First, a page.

5 fun (and 1 controversial) things to do in Gansbaai

What to do in a laid back seaside village in South Africa

A sleepy little hollow with loads of undercurrents

Is Gansbaai worth visiting?

 

Panoramic view Gansbaai over old harbour
 

There is a little seaside village in South Africa on the southern coast, about 150 kilometres outside Cape Town. Its name supposedly originates from a colony of wild geese that congregated at a natural spring near the old harbour. The original name ‘Gansgat” (goose hole) was created. 

When driving from the direction of Cape Town, you can either drive along the coast via Gordon’s Bay and Betty’s Bay or you can drive over Sir Lowry’s Pass. You pass Hermanus and about 20 kilometres after Stanford you reach Gansbaai. 

Panoramic view Gansbaai over new harbour

Gansbaai might seem like a sleepy hollow but there are disturbing undercurrents regarding conservation (or lack thereof) of endangered species. These include the poaching of abalone and crayfish.

The fishing industry was a thriving business; indeed, it still is today. However, I think tourism is slowly taking over.

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 Fishing trawlers anchored in the new harbour in Gansbaai

Fishing trawlers anchored in the new harbour in Gansbaai

 

 Gansbaai produces spectacular sunsets over the sea

Gansbaai produces spectacular sunsets over the sea

 

Gansbaai has a lot to offer, and who could argue if it has its own song called Wie maak vir Gansbaai lekker? Translated it means Who makes Gansbaai pleasant? Take a look at the video. The lyrics are in Afrikaans, and the words and tune are quite repetitive, but the footage is interesting, taken between 1940 and 1960.





 

How do you pronounce Gansbaai?

It starts with a guttural G – ah-ns – by. There you go, it’s that easy!



 Fishing trawlers in the new harbour in Gansbaai

Fishing trawlers in the new harbour in Gansbaai

 

 

At and near Gansbaai there are a few areas and bays with unusual and quaint Afrikaans names to get your tongue around:




De Kelders. The cellars.  Duh-cal-ders

Kleinbaai. Small bay. Clane-by

Baardskeerdersbos. Beard shaving bush. Bard-sc-here-durs-boss

Perlemoenbaai. Abalone bay. Pa (as in an)-rlugh-moon-by

Franskraal. French enclosure. Fr-ons-krahl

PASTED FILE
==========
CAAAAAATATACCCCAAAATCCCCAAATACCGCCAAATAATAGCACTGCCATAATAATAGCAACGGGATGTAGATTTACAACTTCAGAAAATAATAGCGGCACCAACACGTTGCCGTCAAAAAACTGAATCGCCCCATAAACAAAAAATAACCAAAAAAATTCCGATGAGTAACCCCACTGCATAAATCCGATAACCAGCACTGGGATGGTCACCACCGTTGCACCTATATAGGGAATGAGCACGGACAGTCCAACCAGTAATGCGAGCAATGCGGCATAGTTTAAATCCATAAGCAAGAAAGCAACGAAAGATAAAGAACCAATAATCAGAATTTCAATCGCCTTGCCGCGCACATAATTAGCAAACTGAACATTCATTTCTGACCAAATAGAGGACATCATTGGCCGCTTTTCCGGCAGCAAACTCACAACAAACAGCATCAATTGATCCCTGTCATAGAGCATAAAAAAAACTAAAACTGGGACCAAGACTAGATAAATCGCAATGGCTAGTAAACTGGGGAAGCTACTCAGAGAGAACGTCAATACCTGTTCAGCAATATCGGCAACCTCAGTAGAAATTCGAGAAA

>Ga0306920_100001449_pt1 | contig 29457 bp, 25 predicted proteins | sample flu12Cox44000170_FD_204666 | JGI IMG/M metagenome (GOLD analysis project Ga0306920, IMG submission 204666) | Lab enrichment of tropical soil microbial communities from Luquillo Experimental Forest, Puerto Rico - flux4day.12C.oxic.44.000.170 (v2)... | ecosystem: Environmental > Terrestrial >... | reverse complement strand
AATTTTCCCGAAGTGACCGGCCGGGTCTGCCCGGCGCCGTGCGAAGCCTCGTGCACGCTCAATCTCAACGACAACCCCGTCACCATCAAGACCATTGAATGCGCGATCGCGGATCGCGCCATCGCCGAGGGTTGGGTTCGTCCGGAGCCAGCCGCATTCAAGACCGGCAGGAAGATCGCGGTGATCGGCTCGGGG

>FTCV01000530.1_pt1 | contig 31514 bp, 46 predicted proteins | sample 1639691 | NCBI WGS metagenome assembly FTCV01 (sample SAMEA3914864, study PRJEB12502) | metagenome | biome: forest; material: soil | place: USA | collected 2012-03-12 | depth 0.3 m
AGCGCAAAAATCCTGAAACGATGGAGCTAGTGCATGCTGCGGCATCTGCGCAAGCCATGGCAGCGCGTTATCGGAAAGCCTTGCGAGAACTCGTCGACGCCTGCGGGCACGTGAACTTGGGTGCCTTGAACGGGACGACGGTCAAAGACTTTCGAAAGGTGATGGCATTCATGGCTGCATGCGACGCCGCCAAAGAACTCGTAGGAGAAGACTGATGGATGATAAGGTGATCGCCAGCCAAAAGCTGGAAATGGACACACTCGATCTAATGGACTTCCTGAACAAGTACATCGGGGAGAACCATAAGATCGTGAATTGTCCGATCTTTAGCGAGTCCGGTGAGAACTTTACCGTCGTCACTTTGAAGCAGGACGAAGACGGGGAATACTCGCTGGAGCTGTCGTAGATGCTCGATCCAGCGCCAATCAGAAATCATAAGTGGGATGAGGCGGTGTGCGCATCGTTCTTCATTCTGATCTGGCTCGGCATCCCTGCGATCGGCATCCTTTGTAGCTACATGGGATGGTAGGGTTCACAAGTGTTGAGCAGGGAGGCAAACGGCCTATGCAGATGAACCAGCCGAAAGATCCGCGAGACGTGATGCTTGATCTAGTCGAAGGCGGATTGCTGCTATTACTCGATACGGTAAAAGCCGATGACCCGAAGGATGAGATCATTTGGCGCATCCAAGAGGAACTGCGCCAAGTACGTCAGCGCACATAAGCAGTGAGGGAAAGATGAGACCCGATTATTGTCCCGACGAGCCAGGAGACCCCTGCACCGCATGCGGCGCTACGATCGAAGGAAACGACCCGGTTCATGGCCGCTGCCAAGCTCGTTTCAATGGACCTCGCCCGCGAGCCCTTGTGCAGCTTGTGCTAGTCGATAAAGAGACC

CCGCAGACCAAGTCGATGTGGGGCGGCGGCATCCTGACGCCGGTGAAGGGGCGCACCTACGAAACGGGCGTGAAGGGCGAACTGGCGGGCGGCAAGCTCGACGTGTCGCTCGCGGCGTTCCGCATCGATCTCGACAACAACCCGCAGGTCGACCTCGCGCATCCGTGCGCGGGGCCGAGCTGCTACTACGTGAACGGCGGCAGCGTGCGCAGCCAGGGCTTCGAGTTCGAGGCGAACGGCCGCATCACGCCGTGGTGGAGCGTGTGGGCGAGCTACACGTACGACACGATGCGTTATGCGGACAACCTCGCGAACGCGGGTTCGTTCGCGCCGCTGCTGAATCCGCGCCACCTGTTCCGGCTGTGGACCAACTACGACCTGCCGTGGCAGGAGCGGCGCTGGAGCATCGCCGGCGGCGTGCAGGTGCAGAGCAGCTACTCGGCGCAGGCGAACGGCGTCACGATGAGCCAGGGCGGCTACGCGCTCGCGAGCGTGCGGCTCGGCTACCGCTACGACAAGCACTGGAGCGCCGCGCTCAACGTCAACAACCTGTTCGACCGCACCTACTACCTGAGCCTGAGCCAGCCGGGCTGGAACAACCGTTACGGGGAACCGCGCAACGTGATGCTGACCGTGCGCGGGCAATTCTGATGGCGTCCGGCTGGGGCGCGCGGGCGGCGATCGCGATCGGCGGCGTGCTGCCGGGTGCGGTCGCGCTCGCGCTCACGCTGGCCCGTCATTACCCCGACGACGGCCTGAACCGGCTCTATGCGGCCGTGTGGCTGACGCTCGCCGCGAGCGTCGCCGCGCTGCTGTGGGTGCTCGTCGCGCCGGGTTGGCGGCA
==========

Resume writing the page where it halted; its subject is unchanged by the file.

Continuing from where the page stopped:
Uilenkraalsmond. Owl enclosure mouth. Aye-len-krahls-m-on-d

 

 

Fishing from the wall of old harbour Gansbaai
 Street art depicting some activities in Gansbaai and surrounding areas

Street art depicting some activities in Gansbaai and surrounding areas

What to do in Gansbaai:



Gansbaai to us means family time, but there is so much more to do, not just fishing. We tend to relax and unwind there at the end of a year but YOU don’t have to.

 

1.       Whale watching

2.       Shark cage diving

3.       Walking through Fynbos

4.       Explore the beaches

5.       Discover the caves at De Kelders

6.       Contemplate shipwrecks

 

 Street art depicting typical fishing houses from the past

Street art depicting typical fishing houses from the past

 Street art and advertising

Street art and advertising

 A Gansbaai sunset over Walker Bay

A Gansbaai sunset over Walker Bay

 

Whale watching:

The Southern Right Whales have made Walker Bay, a whale sanctuary, their home. Across the bay is Hermanus, another destination for whale watching. It is not known as the Cape Whale Coast for nothing.

Whale watching can either be done from the cliffs of De Kelders as they come close to shore, literally within meters of the land. You can see them frolic as they mate and calve. Another way of seeing them is by boat. There are many tour operators that would take you out to sea.

Across the bay at Hermanus, the bigger brother of Gansbaai, is also another good place to watch the whales.

 

 

 View from the new harbour in Gansbaai

View from the new harbour in Gansbaai

 Dramatic skies over Gansbaai

Dramatic skies over Gansbaai

 

Shark Cage Diving:

Gansbaai has become the diving mecca for shark cage diving. I’m not keen on the idea of going diving with them – not because I’m scared of these wonderful giants of the ocean (ok maybe I am just a little bit wary of them – that delicate little cage can surely be destroyed by those pearly white shark’s teeth!). I’m not in agreement with chumming principal to attract sharks for the tourists.